Tweeter Beware

Anthony Weiner isn't the only politician who needs a lesson in Twitter-etiquette.

Campaign website; Twitter icon; Win McNamee/Getty Images; GEORGES GOBET/AFP/Getty Images; PRAKASH SINGH/AFP/Getty Image; STEVE TERRILL/AFP/Getty Image
Campaign website; Twitter icon; Win McNamee/Getty Images; GEORGES GOBET/AFP/Getty Images; PRAKASH SINGH/AFP/Getty Image; STEVE TERRILL/AFP/Getty Image


The tweeter: Candidate for provincial parliament in Niagara Falls, Canada, from the Progressive Conservative Party.

The tweet: A close-up photo of a man's genitals.


The tweeter: Candidate for provincial parliament in Niagara Falls, Canada, from the Progressive Conservative Party.

The tweet: A close-up photo of a man’s genitals.

The fallout: One thing is known for sure in the scandal some are calling the Canadian Weinergate: For about 20 minutes on the night of Saturday, May 28, the lewd photo appeared on Lepp’s Twitter account before it was noticed by his son, who administers the feed, and taken down. (Not before it was obtained by the Toronto Sun, however.) A spokesman for Lepp’s party initially seemed to suggest that the photo had been taken inadvertently while his cell phone was on camera mode in his front pocket.

Lepp and the Conservatives later denied this implausible explanation, saying instead that his phone had been stolen by attendees at an anime convention that was being held in the same hotel where he was giving a speech. (Despite the theft of his phone and the posting of the photos, however, Lepp never contacted the police.) Lepp says he is now trying to move on with his campaign, though it might be wise to let his son vet all outgoing tweets from here on out.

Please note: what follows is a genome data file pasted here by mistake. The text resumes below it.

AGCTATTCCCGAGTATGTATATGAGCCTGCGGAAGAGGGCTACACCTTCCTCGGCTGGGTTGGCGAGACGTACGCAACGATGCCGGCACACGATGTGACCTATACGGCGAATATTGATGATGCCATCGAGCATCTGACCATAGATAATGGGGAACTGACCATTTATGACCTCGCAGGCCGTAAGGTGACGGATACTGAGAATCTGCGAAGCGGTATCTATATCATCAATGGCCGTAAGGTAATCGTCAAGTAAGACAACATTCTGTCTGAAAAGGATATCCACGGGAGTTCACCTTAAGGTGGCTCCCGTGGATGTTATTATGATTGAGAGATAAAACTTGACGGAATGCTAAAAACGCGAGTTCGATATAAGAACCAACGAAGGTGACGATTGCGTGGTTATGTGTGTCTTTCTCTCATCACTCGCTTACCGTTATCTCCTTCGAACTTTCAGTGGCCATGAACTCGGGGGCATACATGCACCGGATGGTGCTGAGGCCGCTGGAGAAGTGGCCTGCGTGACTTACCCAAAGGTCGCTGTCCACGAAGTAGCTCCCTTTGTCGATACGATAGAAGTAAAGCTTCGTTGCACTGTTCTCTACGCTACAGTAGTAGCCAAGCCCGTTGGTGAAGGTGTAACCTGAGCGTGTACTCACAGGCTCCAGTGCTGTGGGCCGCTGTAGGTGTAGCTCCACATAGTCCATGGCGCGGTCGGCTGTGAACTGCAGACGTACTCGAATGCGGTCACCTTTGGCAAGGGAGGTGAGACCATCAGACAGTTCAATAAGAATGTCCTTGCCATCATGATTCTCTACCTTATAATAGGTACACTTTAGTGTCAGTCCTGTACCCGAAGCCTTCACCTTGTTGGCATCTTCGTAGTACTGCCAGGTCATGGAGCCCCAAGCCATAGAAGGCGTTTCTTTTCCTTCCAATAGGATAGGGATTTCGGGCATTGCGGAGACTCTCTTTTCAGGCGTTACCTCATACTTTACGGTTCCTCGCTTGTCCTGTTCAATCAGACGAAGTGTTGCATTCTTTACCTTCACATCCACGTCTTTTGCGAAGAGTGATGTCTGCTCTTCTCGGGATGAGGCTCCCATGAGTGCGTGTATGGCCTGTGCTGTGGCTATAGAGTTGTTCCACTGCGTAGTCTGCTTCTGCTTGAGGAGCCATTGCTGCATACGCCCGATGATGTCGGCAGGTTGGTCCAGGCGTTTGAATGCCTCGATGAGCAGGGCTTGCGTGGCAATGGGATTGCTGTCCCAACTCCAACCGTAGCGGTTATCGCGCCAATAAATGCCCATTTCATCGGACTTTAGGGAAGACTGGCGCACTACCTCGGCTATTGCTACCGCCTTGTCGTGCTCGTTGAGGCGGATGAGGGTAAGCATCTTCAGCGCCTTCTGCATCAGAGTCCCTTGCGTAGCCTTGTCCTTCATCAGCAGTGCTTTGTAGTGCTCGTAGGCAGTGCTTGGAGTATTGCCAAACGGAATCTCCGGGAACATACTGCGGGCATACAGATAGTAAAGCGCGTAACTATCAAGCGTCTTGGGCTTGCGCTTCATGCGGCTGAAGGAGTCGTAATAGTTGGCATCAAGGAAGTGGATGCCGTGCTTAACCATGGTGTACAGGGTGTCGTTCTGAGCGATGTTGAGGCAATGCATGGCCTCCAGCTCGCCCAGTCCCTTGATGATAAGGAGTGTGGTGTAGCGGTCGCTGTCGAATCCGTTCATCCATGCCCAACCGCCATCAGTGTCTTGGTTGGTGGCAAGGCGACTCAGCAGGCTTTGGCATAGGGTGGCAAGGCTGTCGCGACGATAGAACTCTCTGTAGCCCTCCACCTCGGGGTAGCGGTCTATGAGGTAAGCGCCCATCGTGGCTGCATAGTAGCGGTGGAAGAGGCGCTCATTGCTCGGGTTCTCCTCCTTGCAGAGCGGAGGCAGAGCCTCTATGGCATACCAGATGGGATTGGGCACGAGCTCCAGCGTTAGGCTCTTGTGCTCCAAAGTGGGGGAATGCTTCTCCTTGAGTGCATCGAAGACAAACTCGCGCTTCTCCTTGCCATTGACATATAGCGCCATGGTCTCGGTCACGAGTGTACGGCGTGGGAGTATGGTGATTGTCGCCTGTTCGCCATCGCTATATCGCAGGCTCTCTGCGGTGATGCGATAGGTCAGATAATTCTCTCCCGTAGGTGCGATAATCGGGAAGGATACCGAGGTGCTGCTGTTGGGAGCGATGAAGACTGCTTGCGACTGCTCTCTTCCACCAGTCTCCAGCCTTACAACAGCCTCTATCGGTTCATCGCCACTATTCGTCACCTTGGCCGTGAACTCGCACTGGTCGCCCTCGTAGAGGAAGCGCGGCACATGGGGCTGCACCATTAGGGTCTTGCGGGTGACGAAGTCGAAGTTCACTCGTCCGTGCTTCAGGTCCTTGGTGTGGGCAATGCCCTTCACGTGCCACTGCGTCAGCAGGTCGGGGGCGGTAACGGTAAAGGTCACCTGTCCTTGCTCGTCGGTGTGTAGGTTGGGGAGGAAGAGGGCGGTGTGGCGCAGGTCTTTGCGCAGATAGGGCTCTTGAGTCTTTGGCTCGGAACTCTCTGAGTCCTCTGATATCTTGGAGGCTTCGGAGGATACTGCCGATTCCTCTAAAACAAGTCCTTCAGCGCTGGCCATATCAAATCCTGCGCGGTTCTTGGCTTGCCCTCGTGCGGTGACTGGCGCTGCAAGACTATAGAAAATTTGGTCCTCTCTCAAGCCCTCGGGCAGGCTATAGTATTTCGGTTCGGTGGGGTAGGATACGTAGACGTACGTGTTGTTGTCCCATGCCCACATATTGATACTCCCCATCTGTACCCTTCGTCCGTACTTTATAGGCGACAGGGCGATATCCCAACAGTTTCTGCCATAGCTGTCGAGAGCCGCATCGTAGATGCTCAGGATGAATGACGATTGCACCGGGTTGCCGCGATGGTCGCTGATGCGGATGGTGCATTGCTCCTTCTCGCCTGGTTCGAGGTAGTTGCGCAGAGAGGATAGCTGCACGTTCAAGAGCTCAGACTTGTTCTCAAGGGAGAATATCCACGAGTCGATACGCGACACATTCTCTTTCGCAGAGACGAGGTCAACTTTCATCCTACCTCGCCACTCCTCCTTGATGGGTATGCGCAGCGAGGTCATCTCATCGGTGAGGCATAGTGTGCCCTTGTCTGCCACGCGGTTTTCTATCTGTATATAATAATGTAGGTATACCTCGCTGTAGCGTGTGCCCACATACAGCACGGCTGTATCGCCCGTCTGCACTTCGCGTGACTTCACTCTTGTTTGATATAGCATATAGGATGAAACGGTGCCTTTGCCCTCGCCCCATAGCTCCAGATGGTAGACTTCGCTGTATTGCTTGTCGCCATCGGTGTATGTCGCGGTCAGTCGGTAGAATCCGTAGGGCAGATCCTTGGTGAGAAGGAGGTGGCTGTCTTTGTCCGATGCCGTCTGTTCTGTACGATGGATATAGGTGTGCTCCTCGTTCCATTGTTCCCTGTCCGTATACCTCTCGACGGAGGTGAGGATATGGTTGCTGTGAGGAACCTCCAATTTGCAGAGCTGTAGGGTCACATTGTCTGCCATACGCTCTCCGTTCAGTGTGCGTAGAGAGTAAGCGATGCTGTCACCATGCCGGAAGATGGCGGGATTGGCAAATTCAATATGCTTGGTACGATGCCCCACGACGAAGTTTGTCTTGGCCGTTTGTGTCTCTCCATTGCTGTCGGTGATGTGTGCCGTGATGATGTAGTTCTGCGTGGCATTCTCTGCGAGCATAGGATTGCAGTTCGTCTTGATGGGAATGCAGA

The tweeter: British councilor for Erdington in the Birmingham city government.

The tweet: “Can someone please stone Yasmin Alibhai-Brown to death? I shan’t tell Amnesty if you don’t. It would be a blessing, really. #R5L”

The fallout: The Tory councilor posted this comment in Nov. 2010 after listening to a Radio 5 Live (R5L) interview with Alibhai-Brown, a prominent newspaper columnist, in which she argued that any British politician who supported the Iraq war lacked the moral authority to criticize human rights abuses in other countries. Compton quickly deleted the comment, describing it as an “ill-conceived attempt at humour.” But Alibhai, a Muslim of Indian descent, was not satisfied with Compton’s apology, describing his initial remark as “incitement to murder” and “racially motivated.” Compton was arrested on charges of hate speech and suspended from the Conservative Party.  

Perhaps he should have listened to his party leader, now Prime Minister David Cameron, who warned in 2009 that “The trouble with Twitter, the instantness of it — too many twits might make a twat.” (Actually, Cameron had to apologize for that comment as well.)


The tweeter: Then U.S. representative from Ohio

The tweet: “Just landed in Baghdad”

The fallout: As a former ranking member of the House Intelligence Committee, Hoekstra was routinely expected to keep sensitive information secret. So it was particularly bizarre in Feb. 2009, when he tweeted his arrival in Baghdad, along with a delegation led by House GOP leader John Boehner, on a trip that news outlets had been specifically requested to keep secret for security reasons.

Hoekstra didn’t stop there, continuing to tweet details of the delegation’s itinerary — “Moved into green zone by helicopter Iraqi flag now over palace. Headed to new US embassy. Appears calmer less chaotic than previous here” — every few hours. Thankfully, Hoekstra doesn’t seem to have had any insurgents as followers.


The tweeter: Prime minister of Belgium.